Jan 1

Minor Fourths, Major Fifths

by Anton Schwartz

We’ve all been taught that most intervals are either major or minor… but that unisons, fourths and fifths are special intervals, considered “perfect.”

Let’s question that for a minute. I’m going to describe an alternative way of thinking about it that I think makes more sense. Not to convince anyone to adopt it—I’d say the standard terminology is more or less here to stay. But let’s consider an alternative just for the sake of shedding some sensible new light on harmonic ideas we take for granted. I think you’ll enjoy it.

The age-old terminology

Ok, so look at the circle of fifths:

CircleOfFifthsWeb IntervalsCFBbEbAbDbGbF#GDAEB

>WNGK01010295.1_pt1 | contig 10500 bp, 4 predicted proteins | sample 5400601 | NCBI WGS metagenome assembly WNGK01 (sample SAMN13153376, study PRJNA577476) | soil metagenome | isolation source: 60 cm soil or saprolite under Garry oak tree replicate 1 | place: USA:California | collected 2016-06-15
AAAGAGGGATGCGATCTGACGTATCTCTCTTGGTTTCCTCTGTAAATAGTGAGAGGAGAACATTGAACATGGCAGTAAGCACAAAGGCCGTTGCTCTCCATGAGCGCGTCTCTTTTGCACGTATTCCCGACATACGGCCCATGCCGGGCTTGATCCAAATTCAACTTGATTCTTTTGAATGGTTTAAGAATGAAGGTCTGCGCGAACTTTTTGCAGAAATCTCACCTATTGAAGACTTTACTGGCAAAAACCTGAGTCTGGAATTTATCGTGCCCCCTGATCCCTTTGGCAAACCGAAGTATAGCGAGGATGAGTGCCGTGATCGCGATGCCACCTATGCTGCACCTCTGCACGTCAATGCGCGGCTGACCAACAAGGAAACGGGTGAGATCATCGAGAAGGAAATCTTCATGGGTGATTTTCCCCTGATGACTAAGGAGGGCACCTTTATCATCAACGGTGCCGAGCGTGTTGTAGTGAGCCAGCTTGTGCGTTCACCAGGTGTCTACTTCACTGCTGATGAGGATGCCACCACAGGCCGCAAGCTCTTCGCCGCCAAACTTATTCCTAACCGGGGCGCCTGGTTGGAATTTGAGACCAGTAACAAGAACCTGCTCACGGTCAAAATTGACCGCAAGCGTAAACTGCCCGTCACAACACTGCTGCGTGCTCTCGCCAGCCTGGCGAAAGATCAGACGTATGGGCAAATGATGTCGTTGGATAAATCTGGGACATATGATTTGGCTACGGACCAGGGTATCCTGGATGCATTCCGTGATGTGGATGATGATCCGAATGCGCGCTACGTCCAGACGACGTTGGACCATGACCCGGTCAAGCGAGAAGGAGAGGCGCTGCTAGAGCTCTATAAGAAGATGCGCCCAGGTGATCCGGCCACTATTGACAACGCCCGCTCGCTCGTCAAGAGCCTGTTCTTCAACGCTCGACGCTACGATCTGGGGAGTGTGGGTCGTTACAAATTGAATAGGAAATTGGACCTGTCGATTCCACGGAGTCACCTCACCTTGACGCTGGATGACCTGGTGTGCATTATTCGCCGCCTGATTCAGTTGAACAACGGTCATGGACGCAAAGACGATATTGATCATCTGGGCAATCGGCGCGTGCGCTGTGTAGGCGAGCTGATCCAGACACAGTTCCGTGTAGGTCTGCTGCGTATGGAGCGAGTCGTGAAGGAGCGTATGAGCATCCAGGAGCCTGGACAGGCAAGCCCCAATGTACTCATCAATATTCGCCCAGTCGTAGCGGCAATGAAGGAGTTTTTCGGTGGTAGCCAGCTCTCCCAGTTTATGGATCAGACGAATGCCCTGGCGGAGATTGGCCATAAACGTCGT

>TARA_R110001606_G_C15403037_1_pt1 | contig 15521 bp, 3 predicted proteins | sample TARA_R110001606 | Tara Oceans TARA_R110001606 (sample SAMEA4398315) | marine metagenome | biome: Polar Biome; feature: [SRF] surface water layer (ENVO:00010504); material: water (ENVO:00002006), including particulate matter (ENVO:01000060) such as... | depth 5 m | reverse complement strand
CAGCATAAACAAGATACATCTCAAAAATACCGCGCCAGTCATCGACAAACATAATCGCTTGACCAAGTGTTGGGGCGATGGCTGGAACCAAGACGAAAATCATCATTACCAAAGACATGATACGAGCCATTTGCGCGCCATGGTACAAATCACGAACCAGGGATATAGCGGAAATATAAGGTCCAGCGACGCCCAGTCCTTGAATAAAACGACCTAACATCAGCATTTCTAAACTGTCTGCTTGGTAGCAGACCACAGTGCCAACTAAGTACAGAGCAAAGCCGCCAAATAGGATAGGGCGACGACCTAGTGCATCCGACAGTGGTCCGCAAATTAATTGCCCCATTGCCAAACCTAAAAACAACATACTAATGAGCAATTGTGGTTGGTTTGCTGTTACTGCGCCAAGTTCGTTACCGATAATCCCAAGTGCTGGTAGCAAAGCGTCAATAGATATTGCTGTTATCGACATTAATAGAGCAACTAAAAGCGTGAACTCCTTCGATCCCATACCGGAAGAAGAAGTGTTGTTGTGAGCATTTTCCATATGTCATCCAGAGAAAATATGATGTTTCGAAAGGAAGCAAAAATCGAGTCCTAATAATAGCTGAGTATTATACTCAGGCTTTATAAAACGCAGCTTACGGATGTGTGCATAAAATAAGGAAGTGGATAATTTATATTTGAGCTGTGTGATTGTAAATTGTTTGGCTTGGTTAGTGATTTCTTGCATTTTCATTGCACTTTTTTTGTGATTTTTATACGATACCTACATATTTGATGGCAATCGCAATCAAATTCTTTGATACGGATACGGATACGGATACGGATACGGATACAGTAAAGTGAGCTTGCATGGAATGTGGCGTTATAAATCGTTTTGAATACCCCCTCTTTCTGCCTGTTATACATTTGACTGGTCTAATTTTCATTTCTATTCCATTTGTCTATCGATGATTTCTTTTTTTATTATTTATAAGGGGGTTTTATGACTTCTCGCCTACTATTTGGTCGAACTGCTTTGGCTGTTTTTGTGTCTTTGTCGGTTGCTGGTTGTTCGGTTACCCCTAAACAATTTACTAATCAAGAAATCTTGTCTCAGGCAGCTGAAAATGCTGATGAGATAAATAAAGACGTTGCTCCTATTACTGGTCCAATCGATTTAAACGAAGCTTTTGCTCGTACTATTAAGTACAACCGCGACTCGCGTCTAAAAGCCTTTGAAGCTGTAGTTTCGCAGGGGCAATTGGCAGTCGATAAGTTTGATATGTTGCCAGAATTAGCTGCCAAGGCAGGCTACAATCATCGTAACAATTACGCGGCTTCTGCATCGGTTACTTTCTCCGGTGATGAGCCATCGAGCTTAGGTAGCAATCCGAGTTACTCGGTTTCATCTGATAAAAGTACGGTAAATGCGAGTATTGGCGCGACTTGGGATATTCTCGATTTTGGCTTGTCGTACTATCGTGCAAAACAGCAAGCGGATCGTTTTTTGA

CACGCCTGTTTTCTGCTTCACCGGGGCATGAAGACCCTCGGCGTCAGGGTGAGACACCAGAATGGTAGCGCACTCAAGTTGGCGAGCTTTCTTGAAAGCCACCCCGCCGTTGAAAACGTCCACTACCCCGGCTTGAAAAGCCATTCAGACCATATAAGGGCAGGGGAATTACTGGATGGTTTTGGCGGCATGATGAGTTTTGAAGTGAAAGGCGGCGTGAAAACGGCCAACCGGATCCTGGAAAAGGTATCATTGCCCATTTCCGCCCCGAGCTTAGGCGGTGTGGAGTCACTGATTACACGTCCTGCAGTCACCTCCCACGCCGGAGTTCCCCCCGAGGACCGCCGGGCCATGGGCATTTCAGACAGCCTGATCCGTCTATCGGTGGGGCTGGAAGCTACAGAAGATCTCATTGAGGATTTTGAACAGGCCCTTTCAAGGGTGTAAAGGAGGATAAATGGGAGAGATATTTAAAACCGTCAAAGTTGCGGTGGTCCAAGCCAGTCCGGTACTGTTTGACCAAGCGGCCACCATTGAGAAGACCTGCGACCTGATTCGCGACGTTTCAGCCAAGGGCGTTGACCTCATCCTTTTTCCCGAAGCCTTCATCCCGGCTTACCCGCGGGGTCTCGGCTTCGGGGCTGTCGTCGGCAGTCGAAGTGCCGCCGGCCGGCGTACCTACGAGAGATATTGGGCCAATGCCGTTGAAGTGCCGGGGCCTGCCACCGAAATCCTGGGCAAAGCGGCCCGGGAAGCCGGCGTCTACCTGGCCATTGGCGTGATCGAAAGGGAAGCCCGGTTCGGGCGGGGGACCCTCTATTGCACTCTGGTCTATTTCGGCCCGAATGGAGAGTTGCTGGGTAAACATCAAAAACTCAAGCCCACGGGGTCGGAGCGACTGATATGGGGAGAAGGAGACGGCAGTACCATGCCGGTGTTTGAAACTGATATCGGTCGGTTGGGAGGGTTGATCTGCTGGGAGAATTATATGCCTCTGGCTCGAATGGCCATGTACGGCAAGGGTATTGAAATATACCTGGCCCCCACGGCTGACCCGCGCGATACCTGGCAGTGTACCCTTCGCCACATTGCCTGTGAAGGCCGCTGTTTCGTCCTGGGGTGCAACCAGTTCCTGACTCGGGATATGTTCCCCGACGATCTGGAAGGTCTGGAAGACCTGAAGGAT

Let’s label each note by its “scale degree” in the key of C. In other words, the interval formed by each note when it is placed above C:

CircleOfFifthsWeb IntervalsP1P4m7m3m6m2d5A4P5M2M6M3M7

We’re using the standard abbreviations for intervals: perfect (P), major (M), minor (m), augmented (A) and diminished (d).

Notice how most of the notes on the right side are major (green) and most on the left side are minor (blue). The exceptions are the perfect intervals P4 and P5.

Revamping the age-old terminology

What if we were to rename our perfect fourth and fifth?
What if we called them the minor fourth and major fifth instead?

At the bottom of the circle is the tritone. Instead of calling that note the augmented fourth or diminished fifth, let’s call it the major fourth or minor fifth.

Here’s a summary of the changes:

  • perfect fourth → “minor fourth”
  • perfect fifth → “major fifth”
  • augmented fourth → “major fourth”
  • diminished fifth → “minor fifth”

Ok, so why on earth would we want to do all that?